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Are there any useful avenues for tracking down forgotten developers? Should I go ahead if I can't find them? Have you ever had a situation where you needed something you knew was out there, but could no longer find?"
According to Falk, Shakespeare’s characters were connected to the cosmos in a way that seems quite foreign to the modern reader. Whether crying for joy or shedding tears of anguish, they look to the heavens for confirmation, calling out to “Jupiter” or “the gods” or “the heavens” as they struggle to make sense of their lives. "[Shakespeare] lived in an age of belief, yet a streak of skepticism runs through his work, especially toward the end of his career; in King Lear it reaches an almost euphoric nihilism. His characters often call upon the gods to help them, but their desperate pleas are rarely answered. Was Shakespeare a closet atheist, like his colleague Christopher Marlowe?"
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However the issue with embryonic stem cells are that they come from aborted human fetuses.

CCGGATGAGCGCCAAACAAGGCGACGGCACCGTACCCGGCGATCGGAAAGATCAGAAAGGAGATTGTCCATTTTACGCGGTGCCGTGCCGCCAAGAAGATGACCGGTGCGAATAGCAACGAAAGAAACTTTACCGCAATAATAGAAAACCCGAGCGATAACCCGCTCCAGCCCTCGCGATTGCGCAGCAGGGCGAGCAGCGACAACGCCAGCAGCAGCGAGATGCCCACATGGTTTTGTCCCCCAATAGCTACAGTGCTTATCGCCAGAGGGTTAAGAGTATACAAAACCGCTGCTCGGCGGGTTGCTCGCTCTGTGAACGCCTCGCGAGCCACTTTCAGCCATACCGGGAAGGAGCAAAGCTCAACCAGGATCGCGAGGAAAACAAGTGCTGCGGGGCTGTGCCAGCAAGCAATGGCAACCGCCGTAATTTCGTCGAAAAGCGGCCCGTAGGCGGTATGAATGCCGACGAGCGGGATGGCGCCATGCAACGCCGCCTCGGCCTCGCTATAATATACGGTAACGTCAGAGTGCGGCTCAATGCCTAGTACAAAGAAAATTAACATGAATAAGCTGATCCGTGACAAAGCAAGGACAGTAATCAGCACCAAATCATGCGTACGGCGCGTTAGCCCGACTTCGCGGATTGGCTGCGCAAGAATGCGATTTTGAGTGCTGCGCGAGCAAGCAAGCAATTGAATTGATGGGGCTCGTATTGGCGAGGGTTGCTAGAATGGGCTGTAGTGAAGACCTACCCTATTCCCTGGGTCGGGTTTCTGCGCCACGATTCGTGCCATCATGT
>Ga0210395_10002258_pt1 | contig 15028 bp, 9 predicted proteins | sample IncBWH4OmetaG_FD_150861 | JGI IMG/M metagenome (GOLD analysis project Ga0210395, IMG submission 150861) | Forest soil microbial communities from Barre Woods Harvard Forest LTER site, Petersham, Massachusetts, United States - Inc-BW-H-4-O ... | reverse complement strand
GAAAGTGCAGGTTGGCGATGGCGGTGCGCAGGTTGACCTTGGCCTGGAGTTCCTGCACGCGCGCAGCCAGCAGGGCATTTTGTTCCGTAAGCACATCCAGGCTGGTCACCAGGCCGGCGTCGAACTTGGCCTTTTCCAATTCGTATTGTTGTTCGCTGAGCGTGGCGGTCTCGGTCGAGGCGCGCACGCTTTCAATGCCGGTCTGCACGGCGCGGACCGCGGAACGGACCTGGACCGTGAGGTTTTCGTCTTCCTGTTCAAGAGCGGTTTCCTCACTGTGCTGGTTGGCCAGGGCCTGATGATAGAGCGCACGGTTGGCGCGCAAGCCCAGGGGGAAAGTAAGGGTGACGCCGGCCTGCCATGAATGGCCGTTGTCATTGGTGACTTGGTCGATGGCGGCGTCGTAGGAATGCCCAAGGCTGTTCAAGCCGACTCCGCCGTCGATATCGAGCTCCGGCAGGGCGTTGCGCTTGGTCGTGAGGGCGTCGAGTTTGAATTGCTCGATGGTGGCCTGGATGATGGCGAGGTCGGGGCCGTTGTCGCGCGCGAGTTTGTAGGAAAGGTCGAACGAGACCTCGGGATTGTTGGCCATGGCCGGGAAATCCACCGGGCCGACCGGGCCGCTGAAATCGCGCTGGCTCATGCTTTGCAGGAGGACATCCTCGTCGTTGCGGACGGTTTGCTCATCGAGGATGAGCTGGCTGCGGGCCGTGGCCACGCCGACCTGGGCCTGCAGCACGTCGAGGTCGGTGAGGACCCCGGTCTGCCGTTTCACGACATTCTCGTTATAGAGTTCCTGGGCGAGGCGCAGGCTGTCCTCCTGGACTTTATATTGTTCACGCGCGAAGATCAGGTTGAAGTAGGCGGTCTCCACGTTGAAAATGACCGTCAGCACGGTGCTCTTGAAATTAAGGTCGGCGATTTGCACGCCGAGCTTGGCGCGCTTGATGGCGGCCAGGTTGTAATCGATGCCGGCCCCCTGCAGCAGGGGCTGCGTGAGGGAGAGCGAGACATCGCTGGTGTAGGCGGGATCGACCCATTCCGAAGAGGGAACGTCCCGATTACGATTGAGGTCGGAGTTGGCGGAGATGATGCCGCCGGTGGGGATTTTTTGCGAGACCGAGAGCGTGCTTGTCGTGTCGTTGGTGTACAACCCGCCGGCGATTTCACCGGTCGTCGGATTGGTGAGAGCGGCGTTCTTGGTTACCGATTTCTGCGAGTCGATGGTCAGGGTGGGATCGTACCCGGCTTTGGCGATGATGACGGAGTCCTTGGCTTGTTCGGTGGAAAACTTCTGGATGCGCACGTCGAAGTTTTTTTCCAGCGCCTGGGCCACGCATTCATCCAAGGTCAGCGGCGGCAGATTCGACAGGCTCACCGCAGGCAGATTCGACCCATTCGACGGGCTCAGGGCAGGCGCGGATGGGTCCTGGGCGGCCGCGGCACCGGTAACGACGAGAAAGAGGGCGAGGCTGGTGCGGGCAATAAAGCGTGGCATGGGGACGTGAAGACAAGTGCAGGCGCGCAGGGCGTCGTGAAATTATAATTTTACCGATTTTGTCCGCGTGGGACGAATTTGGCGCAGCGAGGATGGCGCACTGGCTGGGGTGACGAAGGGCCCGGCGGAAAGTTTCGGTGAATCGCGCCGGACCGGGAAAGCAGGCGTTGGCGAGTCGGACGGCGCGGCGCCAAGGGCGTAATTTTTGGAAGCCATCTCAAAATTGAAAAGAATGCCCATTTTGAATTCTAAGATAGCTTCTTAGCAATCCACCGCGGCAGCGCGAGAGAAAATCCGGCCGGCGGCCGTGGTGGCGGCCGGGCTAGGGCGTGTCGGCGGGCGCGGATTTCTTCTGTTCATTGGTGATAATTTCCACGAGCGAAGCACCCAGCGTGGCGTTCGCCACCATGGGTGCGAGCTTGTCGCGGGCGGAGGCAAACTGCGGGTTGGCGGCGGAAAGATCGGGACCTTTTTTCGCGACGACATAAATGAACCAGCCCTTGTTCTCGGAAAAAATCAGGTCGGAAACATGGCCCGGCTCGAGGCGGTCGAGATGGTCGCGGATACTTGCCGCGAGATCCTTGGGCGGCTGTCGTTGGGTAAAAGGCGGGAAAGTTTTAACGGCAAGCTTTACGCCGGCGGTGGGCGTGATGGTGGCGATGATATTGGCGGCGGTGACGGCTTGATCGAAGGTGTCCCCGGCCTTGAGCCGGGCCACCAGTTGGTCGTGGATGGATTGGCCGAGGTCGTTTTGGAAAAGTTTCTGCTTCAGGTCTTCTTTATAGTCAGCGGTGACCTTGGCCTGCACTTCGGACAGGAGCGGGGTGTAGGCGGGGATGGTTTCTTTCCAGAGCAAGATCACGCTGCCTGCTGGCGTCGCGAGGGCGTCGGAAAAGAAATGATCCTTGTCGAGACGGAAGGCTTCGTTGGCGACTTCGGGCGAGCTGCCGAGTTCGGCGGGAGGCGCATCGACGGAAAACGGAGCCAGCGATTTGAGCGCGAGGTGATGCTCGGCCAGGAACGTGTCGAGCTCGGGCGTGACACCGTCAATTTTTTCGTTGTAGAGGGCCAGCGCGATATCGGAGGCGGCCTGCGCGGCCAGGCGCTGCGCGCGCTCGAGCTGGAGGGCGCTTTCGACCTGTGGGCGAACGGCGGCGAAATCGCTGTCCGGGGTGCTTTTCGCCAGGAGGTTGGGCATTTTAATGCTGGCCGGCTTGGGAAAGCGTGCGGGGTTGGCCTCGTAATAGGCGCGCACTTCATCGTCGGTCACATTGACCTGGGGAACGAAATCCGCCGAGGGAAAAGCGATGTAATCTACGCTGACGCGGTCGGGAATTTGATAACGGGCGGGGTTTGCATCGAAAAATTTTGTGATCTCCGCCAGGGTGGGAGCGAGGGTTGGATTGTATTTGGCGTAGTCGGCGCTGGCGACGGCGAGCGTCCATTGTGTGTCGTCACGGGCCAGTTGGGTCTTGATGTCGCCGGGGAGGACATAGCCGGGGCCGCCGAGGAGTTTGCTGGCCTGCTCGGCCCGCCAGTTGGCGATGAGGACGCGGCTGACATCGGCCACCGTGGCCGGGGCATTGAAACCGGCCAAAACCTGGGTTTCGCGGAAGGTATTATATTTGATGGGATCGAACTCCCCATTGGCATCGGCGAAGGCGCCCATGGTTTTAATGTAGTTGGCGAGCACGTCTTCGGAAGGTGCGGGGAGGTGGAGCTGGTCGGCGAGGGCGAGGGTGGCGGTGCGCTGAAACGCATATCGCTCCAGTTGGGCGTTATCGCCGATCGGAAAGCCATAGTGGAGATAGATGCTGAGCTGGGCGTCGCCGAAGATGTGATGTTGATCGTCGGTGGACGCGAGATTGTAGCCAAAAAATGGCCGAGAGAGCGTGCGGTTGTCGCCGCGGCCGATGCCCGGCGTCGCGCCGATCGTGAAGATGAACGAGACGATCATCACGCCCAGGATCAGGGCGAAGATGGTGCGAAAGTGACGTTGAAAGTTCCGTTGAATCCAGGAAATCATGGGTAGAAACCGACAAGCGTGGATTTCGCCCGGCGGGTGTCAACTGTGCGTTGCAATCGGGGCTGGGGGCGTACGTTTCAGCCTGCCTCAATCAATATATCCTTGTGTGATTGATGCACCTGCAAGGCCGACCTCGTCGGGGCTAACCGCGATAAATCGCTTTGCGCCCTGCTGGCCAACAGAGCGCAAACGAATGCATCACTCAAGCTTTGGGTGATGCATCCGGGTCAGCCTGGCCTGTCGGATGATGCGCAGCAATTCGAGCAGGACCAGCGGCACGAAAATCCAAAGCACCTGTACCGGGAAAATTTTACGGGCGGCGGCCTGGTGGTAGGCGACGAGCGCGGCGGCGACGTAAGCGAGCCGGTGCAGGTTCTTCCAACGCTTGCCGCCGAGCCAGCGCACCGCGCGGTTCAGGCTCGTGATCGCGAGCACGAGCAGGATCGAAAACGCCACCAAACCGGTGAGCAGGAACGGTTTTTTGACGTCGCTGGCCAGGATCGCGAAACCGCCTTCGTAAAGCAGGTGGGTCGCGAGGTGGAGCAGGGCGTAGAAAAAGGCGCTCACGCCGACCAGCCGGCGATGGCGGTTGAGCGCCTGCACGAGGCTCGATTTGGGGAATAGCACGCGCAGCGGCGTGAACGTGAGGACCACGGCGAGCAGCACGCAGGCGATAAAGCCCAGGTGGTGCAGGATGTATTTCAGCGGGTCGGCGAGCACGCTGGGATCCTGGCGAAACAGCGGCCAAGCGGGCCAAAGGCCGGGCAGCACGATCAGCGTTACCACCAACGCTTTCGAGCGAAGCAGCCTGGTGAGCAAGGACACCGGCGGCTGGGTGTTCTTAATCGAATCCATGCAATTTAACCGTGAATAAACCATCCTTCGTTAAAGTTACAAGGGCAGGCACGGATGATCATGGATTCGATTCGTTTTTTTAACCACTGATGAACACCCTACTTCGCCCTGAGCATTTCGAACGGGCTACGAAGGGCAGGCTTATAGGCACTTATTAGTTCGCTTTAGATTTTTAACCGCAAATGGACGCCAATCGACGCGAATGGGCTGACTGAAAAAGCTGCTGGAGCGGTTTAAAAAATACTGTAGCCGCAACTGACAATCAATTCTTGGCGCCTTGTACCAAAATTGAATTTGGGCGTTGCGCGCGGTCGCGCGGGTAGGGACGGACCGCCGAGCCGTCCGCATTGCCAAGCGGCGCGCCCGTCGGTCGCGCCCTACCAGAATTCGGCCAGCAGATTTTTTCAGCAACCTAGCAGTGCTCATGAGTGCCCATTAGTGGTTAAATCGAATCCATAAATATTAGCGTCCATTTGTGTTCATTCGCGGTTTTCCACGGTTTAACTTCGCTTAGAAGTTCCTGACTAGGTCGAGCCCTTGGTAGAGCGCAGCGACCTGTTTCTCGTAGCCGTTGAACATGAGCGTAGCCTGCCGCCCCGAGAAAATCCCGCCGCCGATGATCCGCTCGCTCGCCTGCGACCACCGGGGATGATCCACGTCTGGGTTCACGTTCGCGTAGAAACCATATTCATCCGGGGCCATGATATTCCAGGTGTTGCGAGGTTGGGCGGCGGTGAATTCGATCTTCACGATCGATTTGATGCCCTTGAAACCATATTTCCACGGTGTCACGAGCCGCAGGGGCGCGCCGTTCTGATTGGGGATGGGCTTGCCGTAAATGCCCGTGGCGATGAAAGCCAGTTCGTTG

This is right-wing propaganda at its worst. embryonic stem cells DO NOT COME FROM ABORTED HUMAN FETUSES. They come from left over embryos that those seeking fertility treatment no longer need. They were never aborted because they were never implanted in the first place. Because they were never implanted, they never had the chance to develop into anything near resemblance to a fetus. Please get your facts straight, no matter which side of the debate you are on.
I work with human embryonic stem cells (hESC). I'm going to hazard a guess that you've bought into certain propaganda efforts attempting to mislead the public into believing ESC research "destroys" embryos. That is not at all the case. First a primer in cell biology: At a certain stage in their life cycle, most normal "somatic" cells enter a stage called "senescence" where they may continue to live but no longer divide and will eventually die. Stem cells, on the other hand, have the unique ability to continue dividing indefinitely without becoming "old". This "self-renewal" property makes a stem cell culture very much like the "mother dough" a baker would use to perpetuate starter cultures for years or decades.
Our lab uses uses cells that originated from fertility treatment at my institution's OB/GYN clinic. Individuals who have achieved a successful pregnancy would consent to allow fertilized but unimplanted embryos to be used for research purposes. (If we didn't ask for them, they would have been destroyed as medical waste.) During the early stages of growth, all the cells in the embryo have stem cell qualities and are all "self-renewing". Under artificial growth conditions, these cells are coaxed into remaining stem cells without developing further into a fetus with all different types of tissues and organs. As such, they remain masses of stem cells that could be split/divided and given to research groups as necessary.